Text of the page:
(Futurepoem Books, 2019)
Seventy years after Mina Loy attempted to convert “an inobvious real” into “over-obvious irreal” (“Hot Cross Bum” (1999)) Jennifer Soong shakes the remainder, parsing the distinctions and convergences between the here/now and there/then, the heterochronic encounters of everyday life and everyday displacement that characterizes Post-Internet culture. Soong’s auspicious debut, Near, At (Futurepoem Books, 2019) understands the promise of its title, blossoming into an investigation of the liminal and imitative apperceptions that can only occur through passage. In language that is lyrical and dense, stuttering and elegant, playful and probing, Soong joins a coterie of writers as expansive as her first collection—rubbing up against Loy’s vibrant aphorisms on Futurism that presaged Modernism’s inquiries into self-alienation (as evidenced by Loy’s titular revision years after publication), as well as the disappearing acts of self-erasure that suggest Surrealism’s endeavor of infinite arrivals, the slippage of body into its manifold parts that marks Gherasim Luca’s work, for instance, along with many other marginalized postwar writers, detoured and interned and on the move. I call attention to this migratory condition because if not the routine exile and denationalization brought about by a global war, Soong’s work on tenuous mobility is informed by the simultaneous celebration and degradation of the individual in a culture of highly mediated representations, the staging ground for global visibility and global invisibility. Rather than reconcile these paradoxes of logic, Soong further fragments the (w)holes, splintering so as to deepen the aperture from which we might view the scene.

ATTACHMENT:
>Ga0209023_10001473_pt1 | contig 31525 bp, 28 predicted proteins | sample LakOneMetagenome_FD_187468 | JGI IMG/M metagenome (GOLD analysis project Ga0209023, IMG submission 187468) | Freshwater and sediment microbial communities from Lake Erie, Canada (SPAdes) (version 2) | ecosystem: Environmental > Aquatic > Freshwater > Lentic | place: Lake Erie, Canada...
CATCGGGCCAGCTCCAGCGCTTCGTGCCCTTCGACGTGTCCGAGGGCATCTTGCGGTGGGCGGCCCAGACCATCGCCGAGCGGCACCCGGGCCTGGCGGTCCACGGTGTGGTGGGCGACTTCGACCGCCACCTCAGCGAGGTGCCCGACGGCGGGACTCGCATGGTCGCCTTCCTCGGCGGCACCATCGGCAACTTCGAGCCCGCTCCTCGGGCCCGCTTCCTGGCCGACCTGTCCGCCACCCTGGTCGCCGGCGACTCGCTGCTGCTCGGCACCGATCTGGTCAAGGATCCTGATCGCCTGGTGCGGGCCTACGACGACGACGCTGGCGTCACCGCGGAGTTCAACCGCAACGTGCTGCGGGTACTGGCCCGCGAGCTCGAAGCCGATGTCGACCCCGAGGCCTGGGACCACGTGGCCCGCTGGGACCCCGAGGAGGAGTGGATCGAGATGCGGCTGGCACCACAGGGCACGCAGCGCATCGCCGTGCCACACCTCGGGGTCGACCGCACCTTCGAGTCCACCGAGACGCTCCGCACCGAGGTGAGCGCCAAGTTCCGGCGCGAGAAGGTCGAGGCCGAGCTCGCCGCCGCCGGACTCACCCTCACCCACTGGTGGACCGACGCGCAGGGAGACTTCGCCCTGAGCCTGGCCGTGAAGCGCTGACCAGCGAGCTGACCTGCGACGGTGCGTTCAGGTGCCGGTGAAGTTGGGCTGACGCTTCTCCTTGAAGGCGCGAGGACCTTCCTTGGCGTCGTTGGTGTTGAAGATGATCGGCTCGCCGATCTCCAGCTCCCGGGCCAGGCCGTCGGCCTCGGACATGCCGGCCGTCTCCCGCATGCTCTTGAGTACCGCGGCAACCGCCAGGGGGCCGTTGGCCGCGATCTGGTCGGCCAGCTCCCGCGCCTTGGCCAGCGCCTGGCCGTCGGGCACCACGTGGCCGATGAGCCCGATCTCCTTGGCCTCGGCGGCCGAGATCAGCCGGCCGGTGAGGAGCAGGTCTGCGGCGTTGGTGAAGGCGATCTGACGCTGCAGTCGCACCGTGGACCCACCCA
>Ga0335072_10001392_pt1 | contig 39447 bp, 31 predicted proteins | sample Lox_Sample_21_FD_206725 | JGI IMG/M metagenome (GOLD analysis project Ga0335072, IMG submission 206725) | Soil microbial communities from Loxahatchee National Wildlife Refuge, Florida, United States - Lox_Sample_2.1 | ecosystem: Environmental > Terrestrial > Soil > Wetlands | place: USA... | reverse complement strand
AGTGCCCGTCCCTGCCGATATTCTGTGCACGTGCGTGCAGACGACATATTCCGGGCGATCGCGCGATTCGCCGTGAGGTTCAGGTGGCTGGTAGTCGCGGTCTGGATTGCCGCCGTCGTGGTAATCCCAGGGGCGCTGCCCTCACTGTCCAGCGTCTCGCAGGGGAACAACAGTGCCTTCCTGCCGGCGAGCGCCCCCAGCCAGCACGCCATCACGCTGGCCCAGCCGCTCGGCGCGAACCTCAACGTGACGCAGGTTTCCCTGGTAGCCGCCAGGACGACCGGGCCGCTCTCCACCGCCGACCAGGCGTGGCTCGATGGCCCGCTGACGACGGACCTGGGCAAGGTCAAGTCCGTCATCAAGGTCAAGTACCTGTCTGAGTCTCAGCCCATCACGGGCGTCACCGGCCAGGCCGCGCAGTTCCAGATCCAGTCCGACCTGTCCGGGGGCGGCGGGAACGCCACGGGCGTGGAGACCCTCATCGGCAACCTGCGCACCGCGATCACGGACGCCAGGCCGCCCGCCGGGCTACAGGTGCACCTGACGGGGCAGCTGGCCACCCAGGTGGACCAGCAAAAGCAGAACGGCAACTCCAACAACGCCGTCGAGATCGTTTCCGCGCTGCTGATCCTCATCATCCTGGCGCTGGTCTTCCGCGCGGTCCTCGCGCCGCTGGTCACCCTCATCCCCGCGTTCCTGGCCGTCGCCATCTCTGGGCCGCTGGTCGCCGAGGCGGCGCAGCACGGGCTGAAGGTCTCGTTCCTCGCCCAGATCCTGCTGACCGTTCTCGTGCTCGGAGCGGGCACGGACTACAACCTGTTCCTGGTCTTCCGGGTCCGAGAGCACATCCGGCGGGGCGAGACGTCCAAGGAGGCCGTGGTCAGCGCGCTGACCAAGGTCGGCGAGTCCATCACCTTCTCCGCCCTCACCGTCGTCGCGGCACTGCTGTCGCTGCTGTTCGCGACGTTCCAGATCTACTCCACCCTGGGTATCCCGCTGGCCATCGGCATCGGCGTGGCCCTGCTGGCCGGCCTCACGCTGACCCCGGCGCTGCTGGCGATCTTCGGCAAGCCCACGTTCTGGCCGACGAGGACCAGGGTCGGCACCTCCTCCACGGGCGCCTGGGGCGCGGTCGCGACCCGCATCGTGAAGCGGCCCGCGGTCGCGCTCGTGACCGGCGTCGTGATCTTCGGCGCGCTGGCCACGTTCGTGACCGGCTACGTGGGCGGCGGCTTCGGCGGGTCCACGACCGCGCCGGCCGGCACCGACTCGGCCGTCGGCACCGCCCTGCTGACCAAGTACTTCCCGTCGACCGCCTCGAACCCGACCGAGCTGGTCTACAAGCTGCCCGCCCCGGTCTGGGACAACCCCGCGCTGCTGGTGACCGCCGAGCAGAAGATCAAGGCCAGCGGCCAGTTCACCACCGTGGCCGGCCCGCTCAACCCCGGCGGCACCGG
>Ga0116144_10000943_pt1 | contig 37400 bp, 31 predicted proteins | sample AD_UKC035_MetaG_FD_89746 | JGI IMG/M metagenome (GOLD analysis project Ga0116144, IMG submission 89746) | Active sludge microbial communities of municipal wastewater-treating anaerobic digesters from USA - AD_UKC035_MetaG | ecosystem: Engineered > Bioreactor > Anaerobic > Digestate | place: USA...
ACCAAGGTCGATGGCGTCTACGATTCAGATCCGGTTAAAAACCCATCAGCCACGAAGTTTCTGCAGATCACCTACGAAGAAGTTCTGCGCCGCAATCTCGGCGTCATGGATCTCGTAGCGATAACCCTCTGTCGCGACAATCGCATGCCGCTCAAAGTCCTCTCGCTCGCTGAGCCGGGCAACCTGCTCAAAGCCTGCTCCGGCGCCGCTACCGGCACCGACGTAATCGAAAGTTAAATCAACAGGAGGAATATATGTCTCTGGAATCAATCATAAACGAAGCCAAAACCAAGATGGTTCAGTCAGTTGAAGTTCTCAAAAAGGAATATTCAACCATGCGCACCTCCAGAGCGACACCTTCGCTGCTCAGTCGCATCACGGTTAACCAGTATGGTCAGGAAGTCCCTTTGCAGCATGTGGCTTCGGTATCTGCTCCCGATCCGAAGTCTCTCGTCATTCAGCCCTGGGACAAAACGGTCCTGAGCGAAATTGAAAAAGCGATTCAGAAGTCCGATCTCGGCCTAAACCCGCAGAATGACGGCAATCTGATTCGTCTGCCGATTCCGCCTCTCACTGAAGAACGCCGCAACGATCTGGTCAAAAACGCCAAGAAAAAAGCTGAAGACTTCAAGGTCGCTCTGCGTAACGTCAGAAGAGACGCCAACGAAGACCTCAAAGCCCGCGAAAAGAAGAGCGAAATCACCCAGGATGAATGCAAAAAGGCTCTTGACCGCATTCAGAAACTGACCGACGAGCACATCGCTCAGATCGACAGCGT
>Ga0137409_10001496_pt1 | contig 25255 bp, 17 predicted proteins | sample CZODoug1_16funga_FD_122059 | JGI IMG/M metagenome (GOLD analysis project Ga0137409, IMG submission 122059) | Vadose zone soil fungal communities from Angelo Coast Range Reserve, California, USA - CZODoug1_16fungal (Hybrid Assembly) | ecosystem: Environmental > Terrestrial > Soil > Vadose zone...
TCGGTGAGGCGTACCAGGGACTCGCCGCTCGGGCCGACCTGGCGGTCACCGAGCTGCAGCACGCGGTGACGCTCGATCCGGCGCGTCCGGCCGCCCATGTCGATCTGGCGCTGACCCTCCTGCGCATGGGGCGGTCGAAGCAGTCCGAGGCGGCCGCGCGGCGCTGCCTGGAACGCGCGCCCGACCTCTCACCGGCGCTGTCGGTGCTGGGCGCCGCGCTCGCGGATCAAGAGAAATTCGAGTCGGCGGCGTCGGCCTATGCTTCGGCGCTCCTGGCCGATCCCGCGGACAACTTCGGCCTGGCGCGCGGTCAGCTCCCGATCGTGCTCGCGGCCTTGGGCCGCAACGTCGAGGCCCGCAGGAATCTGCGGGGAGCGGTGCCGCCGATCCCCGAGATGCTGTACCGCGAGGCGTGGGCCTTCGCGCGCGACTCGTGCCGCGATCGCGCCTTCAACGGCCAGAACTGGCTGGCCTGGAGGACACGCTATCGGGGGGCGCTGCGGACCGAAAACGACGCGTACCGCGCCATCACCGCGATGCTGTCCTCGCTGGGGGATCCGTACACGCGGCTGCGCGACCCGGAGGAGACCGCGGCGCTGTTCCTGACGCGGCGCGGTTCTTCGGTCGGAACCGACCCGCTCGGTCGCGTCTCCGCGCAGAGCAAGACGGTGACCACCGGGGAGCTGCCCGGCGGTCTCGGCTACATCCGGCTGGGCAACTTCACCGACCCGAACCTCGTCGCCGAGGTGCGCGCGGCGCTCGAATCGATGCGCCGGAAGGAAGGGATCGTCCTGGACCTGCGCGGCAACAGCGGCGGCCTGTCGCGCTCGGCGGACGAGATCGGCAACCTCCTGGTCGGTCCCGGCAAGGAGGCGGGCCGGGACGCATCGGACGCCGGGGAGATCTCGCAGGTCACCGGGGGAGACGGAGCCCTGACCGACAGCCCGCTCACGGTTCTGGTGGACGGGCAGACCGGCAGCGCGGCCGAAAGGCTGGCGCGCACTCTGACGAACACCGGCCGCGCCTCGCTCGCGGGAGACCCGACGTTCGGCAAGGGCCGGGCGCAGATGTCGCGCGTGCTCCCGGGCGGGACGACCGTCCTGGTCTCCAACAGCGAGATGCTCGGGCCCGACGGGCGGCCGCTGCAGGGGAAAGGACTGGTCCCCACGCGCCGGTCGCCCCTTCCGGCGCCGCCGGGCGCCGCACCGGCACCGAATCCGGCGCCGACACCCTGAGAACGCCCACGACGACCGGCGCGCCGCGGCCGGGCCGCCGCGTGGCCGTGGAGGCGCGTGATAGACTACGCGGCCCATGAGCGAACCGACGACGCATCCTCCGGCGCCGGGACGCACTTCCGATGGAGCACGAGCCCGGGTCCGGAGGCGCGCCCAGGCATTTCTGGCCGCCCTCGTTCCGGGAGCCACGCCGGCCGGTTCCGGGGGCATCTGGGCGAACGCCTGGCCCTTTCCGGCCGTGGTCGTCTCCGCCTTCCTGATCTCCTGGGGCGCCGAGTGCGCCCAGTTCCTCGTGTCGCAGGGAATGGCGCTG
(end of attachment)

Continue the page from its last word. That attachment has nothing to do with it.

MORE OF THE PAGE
In “Microcosmos,” her attention to the framing and staging of bodies, and their often indecipherable movement, the passage from the whole to its fluctuating parts, the melting of subjects in a scene where bodies become inextricably converged—“their parts vanish[ing] in one another”—juxtapose economies of labor and leisure which also melt from the collective imaginary. Rather than further obscure the processes of global neoliberalism, Soong’s own choreography highlights the aporia of a transnational economy rooted in the avid passage of commodities and the arrest and seizure of the internally excluded foreign workers who make the fantasy of the consumer ideal possible. One thinks of the aforementioned Romanian Gherasim Luca, and his ritualistic move toward self-erasure in “Madeleine” (1991) that began: “passes her right hand/under her left elbow/hides half her face/with her left hand” and ends “without hands or face/arm in arm/Madeleine hides Madeleine.”
Soong’s gaze, too, is less documentarian than promiscuous and probing—the transit(ion) to the Dominican Republic (“Winter Vacation At Punta Cana”) presents her an opportunity to ruminate, for instance, on “the statistics of/corporate retreat/passive-aggression” and the made-up notion of a stress-free experience, all of this prefaced with an itemization of the parts of the body and the objects of the home, a conflation that implies that the objectified body and the bodily objects of everyday life encounter each other in the moments of pre-arrival: the “scene of the crash” and its inevitable grasping.